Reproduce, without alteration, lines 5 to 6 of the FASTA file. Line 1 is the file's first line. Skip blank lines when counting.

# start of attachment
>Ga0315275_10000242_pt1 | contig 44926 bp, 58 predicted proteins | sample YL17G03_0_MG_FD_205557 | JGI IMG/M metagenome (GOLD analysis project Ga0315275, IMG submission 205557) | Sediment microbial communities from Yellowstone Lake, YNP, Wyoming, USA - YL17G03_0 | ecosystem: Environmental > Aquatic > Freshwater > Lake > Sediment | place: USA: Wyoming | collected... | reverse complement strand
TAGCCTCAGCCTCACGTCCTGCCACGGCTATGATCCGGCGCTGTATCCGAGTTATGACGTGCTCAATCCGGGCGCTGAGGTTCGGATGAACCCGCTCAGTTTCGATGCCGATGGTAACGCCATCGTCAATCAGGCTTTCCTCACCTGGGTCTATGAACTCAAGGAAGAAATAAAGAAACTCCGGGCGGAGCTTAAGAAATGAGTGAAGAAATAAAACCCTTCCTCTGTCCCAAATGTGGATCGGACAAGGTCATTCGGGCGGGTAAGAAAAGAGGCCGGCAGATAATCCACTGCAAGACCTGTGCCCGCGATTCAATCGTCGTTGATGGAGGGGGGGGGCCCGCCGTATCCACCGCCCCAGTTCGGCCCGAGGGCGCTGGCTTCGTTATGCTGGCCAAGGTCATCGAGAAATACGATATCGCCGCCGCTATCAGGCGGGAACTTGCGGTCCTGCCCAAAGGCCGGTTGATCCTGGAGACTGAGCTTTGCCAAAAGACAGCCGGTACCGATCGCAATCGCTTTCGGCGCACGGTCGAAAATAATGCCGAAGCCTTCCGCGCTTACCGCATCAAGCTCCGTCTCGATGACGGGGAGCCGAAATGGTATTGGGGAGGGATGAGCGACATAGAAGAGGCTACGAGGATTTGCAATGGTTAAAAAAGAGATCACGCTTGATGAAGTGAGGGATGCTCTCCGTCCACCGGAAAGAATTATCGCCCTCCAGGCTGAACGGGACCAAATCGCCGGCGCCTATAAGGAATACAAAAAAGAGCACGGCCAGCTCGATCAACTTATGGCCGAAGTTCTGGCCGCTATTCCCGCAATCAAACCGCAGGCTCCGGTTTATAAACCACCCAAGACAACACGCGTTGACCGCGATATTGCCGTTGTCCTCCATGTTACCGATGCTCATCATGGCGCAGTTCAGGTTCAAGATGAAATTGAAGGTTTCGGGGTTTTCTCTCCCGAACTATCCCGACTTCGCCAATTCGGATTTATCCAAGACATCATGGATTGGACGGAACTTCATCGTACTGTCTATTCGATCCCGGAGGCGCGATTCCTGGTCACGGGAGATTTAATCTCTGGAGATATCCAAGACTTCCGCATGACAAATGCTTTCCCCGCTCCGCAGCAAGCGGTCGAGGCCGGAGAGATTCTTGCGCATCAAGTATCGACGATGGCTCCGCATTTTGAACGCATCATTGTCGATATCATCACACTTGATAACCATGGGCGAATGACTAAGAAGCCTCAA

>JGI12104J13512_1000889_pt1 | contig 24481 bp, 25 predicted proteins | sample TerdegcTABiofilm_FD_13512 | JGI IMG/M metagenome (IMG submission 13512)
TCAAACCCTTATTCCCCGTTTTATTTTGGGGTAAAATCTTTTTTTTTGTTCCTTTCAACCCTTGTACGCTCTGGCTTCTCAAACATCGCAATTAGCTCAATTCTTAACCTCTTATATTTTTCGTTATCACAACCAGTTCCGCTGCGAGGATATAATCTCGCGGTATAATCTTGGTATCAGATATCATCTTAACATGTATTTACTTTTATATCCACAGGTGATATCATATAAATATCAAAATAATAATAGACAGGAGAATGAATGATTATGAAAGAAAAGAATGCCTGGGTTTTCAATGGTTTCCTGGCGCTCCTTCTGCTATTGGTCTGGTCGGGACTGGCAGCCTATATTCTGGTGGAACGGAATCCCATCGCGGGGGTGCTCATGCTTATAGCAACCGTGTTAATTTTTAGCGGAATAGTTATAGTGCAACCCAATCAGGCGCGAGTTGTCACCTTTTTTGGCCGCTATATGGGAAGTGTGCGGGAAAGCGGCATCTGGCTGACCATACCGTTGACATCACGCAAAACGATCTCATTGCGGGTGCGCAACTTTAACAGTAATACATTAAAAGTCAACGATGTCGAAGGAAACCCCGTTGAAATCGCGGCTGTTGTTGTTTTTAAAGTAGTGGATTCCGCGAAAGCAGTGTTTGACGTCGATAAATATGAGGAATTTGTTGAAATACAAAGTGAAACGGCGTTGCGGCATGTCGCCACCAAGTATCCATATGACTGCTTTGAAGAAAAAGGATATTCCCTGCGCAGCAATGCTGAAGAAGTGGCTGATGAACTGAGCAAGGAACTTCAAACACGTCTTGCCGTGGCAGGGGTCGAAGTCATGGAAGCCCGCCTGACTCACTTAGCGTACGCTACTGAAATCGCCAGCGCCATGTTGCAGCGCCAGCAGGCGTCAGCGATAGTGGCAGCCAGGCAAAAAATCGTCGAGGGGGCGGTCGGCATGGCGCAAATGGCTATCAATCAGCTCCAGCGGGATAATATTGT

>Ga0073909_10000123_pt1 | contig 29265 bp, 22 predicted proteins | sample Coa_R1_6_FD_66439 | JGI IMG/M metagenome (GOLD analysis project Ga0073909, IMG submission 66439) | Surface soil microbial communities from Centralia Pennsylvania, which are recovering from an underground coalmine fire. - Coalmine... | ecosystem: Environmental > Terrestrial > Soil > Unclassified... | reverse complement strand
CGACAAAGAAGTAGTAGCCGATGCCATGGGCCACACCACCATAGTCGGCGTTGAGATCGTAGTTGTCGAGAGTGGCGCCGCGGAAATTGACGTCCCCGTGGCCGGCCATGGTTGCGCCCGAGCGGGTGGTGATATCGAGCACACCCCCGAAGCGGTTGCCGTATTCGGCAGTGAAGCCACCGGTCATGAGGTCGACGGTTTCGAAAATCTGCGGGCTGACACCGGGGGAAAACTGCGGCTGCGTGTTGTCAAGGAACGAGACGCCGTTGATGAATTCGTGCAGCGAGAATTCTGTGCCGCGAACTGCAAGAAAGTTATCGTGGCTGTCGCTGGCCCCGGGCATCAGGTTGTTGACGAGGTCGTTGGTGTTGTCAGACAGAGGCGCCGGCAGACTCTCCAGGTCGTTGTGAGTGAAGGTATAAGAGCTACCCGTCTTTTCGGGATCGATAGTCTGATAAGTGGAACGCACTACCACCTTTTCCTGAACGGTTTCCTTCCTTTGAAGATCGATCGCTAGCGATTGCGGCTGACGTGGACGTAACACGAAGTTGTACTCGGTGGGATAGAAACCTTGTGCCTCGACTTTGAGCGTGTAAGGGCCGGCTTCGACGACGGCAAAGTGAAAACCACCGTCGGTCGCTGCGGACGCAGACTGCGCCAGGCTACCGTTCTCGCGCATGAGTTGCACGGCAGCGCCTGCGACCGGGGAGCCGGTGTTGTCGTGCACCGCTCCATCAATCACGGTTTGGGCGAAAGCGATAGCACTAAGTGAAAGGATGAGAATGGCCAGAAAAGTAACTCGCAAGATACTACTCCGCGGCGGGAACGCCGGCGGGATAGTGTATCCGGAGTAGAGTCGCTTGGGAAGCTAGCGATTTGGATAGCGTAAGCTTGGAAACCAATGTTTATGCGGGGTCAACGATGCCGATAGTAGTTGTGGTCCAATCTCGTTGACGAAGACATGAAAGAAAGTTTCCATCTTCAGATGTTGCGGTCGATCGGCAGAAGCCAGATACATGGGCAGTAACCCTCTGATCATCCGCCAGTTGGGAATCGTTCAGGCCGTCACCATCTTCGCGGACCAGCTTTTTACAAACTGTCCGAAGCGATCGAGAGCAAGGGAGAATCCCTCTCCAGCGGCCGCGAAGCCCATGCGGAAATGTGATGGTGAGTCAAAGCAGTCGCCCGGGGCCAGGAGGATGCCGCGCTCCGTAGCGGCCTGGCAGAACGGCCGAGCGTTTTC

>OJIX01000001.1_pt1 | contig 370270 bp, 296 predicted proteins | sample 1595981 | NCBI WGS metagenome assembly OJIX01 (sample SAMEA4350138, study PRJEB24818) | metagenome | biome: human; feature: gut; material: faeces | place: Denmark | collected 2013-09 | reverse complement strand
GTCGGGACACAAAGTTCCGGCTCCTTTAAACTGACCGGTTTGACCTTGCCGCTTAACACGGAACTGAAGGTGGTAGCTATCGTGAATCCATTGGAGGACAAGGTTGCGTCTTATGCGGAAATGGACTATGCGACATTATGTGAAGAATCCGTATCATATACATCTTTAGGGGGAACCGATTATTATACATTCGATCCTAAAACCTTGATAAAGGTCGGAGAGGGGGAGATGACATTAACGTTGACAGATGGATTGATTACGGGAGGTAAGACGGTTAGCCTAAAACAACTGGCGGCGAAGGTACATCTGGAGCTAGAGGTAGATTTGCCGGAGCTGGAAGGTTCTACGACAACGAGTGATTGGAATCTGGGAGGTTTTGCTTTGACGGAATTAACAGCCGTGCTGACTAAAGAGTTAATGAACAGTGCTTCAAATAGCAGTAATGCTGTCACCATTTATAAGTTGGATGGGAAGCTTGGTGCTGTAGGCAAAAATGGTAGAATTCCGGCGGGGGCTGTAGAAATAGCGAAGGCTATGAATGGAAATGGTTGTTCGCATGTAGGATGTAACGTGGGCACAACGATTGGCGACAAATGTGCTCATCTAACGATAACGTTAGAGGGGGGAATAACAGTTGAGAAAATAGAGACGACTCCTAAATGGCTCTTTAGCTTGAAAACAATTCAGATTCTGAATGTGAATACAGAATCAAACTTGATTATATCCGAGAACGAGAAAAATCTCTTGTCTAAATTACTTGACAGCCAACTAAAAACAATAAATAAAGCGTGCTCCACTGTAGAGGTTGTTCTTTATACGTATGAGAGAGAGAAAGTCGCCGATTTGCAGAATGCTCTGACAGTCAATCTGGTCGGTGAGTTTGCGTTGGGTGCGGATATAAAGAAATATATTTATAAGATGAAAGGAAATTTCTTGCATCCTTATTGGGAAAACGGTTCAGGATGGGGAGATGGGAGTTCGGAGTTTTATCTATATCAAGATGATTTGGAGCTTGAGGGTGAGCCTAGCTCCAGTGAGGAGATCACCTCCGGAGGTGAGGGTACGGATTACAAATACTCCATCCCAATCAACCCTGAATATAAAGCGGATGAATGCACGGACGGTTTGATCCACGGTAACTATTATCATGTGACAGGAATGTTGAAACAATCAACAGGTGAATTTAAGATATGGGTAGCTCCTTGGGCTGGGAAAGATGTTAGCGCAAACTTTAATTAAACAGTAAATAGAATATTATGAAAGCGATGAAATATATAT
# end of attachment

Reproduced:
>Ga0073909_10000123_pt1 | contig 29265 bp, 22 predicted proteins | sample Coa_R1_6_FD_66439 | JGI IMG/M metagenome (GOLD analysis project Ga0073909, IMG submission 66439) | Surface soil microbial communities from Centralia Pennsylvania, which are recovering from an underground coalmine fire. - Coalmine... | ecosystem: Environmental > Terrestrial > Soil > Unclassified... | reverse complement strand
CGACAAAGAAGTAGTAGCCGATGCCATGGGCCACACCACCATAGTCGGCGTTGAGATCGTAGTTGTCGAGAGTGGCGCCGCGGAAATTGACGTCCCCGTGGCCGGCCATGGTTGCGCCCGAGCGGGTGGTGATATCGAGCACACCCCCGAAGCGGTTGCCGTATTCGGCAGTGAAGCCACCGGTCATGAGGTCGACGGTTTCGAAAATCTGCGGGCTGACACCGGGGGAAAACTGCGGCTGCGTGTTGTCAAGGAACGAGACGCCGTTGATGAATTCGTGCAGCGAGAATTCTGTGCCGCGAACTGCAAGAAAGTTATCGTGGCTGTCGCTGGCCCCGGGCATCAGGTTGTTGACGAGGTCGTTGGTGTTGTCAGACAGAGGCGCCGGCAGACTCTCCAGGTCGTTGTGAGTGAAGGTATAAGAGCTACCCGTCTTTTCGGGATCGATAGTCTGATAAGTGGAACGCACTACCACCTTTTCCTGAACGGTTTCCTTCCTTTGAAGATCGATCGCTAGCGATTGCGGCTGACGTGGACGTAACACGAAGTTGTACTCGGTGGGATAGAAACCTTGTGCCTCGACTTTGAGCGTGTAAGGGCCGGCTTCGACGACGGCAAAGTGAAAACCACCGTCGGTCGCTGCGGACGCAGACTGCGCCAGGCTACCGTTCTCGCGCATGAGTTGCACGGCAGCGCCTGCGACCGGGGAGCCGGTGTTGTCGTGCACCGCTCCATCAATCACGGTTTGGGCGAAAGCGATAGCACTAAGTGAAAGGATGAGAATGGCCAGAAAAGTAACTCGCAAGATACTACTCCGCGGCGGGAACGCCGGCGGGATAGTGTATCCGGAGTAGAGTCGCTTGGGAAGCTAGCGATTTGGATAGCGTAAGCTTGGAAACCAATGTTTATGCGGGGTCAACGATGCCGATAGTAGTTGTGGTCCAATCTCGTTGACGAAGACATGAAAGAAAGTTTCCATCTTCAGATGTTGCGGTCGATCGGCAGAAGCCAGATACATGGGCAGTAACCCTCTGATCATCCGCCAGTTGGGAATCGTTCAGGCCGTCACCATCTTCGCGGACCAGCTTTTTACAAACTGTCCGAAGCGATCGAGAGCAAGGGAGAATCCCTCTCCAGCGGCCGCGAAGCCCATGCGGAAATGTGATGGTGAGTCAAAGCAGTCGCCCGGGGCCAGGAGGATGCCGCGCTCCGTAGCGGCCTGGCAGAACGGCCGAGCGTTTTC